Sorry for making that terrible pun at president Trump's expense, but come on, give me this one. At the time of writing this I have been discussing the realism and usefullness of Gibon Dongjak training. Gibon means fundamental, and dongjak can be translated as movement. In English we often hear the term "basics" which I really do not like because that sounds like something you learn, and then move on to "advancics" instead. Fundamental movements gives at least me better mental connotation as we are talking about functional movements that need to be adapted slightly for applications. It is like Iain Abernethy talks a little about in his podcast "The Case for Kihon" where he likens Kihon (Gibon Dongjak) to the foundations to a building. The foundation is vital to the health and stability of the building but it is not the directly usable bit. Again to paraphrase that podcast, as I write this I am not using the foundations of my house, but I am in a room built on top of it. There are a few issues with typical gibon dongjak training though so let us look a little on that first.
Tuesday, 25 April 2017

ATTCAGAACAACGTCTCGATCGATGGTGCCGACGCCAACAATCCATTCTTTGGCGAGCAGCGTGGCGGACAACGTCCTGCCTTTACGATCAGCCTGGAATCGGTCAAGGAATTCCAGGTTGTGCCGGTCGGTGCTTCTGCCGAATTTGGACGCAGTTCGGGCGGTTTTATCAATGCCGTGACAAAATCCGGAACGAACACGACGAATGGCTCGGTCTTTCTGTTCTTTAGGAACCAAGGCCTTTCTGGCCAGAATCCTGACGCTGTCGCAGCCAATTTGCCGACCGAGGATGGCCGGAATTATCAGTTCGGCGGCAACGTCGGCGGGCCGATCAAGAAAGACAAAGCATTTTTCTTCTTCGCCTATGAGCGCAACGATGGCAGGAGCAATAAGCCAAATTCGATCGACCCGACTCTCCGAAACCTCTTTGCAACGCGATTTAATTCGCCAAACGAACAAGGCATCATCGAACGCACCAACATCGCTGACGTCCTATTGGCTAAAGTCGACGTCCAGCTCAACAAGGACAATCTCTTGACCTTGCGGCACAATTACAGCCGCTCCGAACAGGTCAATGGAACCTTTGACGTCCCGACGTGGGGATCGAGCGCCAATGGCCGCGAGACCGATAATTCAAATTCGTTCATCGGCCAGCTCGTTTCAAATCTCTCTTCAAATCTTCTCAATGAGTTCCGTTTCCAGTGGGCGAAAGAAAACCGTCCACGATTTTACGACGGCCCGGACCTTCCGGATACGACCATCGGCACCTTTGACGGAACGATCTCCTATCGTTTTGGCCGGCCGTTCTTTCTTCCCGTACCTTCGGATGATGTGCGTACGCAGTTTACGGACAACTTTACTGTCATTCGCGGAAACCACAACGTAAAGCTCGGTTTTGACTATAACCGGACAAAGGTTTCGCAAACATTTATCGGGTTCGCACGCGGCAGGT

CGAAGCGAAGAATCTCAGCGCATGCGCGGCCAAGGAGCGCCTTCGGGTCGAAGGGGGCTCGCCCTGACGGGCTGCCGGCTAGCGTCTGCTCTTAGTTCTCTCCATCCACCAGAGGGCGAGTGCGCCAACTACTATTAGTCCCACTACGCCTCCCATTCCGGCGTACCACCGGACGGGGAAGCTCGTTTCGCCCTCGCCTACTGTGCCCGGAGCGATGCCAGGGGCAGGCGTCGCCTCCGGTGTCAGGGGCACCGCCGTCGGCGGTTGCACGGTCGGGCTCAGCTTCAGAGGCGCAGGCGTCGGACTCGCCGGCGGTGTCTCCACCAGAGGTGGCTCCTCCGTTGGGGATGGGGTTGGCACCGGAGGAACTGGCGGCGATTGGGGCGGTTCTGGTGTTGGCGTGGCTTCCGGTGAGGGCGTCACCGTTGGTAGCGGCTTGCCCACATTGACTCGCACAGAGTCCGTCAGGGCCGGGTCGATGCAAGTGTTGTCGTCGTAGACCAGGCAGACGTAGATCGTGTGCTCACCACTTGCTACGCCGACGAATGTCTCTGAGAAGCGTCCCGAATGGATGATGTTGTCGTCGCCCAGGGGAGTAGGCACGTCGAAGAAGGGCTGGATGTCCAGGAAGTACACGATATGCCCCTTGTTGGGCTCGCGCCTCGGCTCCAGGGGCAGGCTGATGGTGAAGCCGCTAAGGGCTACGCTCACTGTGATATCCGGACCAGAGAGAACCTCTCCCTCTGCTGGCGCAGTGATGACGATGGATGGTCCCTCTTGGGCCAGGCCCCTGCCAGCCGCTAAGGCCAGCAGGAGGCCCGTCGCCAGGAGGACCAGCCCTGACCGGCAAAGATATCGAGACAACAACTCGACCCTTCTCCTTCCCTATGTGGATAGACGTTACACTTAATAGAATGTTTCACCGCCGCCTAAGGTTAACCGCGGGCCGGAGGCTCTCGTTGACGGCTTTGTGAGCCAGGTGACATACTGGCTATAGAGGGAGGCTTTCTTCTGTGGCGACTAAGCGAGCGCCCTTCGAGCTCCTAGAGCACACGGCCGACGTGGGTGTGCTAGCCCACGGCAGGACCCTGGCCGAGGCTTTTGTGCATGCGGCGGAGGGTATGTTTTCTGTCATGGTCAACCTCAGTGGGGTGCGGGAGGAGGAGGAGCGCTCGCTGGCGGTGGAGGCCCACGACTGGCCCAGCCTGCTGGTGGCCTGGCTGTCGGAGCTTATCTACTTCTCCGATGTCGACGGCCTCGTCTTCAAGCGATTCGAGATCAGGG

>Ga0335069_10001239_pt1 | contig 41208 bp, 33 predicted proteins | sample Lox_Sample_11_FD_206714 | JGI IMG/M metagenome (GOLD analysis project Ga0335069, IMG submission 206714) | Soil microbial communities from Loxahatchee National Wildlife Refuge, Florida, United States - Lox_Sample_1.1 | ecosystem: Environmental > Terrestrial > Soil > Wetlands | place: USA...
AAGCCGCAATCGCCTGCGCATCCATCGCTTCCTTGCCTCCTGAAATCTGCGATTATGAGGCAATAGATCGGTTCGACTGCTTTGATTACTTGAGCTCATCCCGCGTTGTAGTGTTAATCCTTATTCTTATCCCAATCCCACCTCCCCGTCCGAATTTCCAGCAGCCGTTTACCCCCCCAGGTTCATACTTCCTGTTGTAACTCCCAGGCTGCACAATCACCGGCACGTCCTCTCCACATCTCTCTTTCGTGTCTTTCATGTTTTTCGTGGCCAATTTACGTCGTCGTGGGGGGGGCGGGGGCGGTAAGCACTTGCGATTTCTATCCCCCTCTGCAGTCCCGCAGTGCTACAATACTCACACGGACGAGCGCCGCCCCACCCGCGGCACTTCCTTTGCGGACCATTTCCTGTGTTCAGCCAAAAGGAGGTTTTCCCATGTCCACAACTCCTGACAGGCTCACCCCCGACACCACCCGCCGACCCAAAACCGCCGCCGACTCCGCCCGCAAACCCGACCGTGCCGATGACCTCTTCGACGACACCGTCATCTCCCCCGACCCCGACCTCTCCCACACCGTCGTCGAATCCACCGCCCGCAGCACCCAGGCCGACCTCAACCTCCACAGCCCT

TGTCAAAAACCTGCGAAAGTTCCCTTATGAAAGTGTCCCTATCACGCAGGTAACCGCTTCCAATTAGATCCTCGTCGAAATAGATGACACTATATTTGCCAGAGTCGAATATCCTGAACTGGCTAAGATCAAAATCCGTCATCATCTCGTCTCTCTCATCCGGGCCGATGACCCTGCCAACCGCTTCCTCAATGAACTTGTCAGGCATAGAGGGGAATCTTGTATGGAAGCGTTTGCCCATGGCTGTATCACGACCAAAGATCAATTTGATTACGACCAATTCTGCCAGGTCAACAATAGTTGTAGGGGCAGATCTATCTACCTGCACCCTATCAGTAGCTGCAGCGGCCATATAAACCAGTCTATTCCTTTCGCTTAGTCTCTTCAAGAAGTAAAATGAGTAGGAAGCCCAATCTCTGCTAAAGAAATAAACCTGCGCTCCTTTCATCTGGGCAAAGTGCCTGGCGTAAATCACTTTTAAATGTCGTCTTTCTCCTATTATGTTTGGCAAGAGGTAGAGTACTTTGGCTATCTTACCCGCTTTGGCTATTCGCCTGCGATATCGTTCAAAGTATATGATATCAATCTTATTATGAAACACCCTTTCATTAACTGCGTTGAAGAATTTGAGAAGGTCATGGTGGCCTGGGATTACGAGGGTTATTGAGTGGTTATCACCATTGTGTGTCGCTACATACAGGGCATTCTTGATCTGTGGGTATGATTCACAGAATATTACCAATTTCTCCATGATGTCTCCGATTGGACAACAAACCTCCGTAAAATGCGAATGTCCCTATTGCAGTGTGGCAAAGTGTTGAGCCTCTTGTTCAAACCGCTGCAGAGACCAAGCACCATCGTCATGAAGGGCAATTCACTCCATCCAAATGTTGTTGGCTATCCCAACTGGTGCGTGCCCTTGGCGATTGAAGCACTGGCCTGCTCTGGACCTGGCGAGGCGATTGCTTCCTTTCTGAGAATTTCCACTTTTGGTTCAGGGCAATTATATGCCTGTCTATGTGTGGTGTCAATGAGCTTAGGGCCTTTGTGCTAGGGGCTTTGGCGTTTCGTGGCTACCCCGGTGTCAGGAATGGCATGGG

Wednesday, 19 April 2017
Here is part two of the questions and answers challenge:
6: Erich: What are your thoughts on the new poomsae by the kukkiwon? Do you believe they bring back some important traditional techniques ( i.e. twist kick, hook block, etc.) to kukki taekwondo? Do they have practical applications in your opinion?
Wednesday, 12 April 2017
I have gradually introduced practical applications to our Poomsae during the last two years of training. There has been a lot of pitfalls by starting to teach them to people who do not "get it" and who have trained for years pulling their hands on their hips "because it is tradition" etc. One of my greatest pains was to get people to use both hands instead of one. You see we use both hands in our forms, and in our basic techniques, but once we start applying the moves in formal 1, 2, and three step sparring we usually use the one "active" hand and the other hand is just pulled back to the hip because it is tradition. So eventhough our forms and basics ingrain a functional movement, I struggled to get people to use it in a functional way. The simple punch is a great example. I realized only later what I was doing wrong. I was teaching the Poomsae applications just as they appear in Poomsae. This can surely be done, but if we are doing it that way we need to devote much training time so people understand it. Breaking the Poomsae down into single techniques and drilling the core concepts instead proved to be much faster and easier so I made two drills using the focus mitts to introduce impact too, and I did not mention Poomsae or basic techniques when I introduced them. I made it very simple.
Wednesday, 5 April 2017
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Chang Hon TKD Hae Sul
By Stuart Anslow
1: David: In Chang Hon TKD how much are the combinations from the karate katas mixed up? I know Won Hyo closely resembles Pinan Shodan, but other seem very mixed.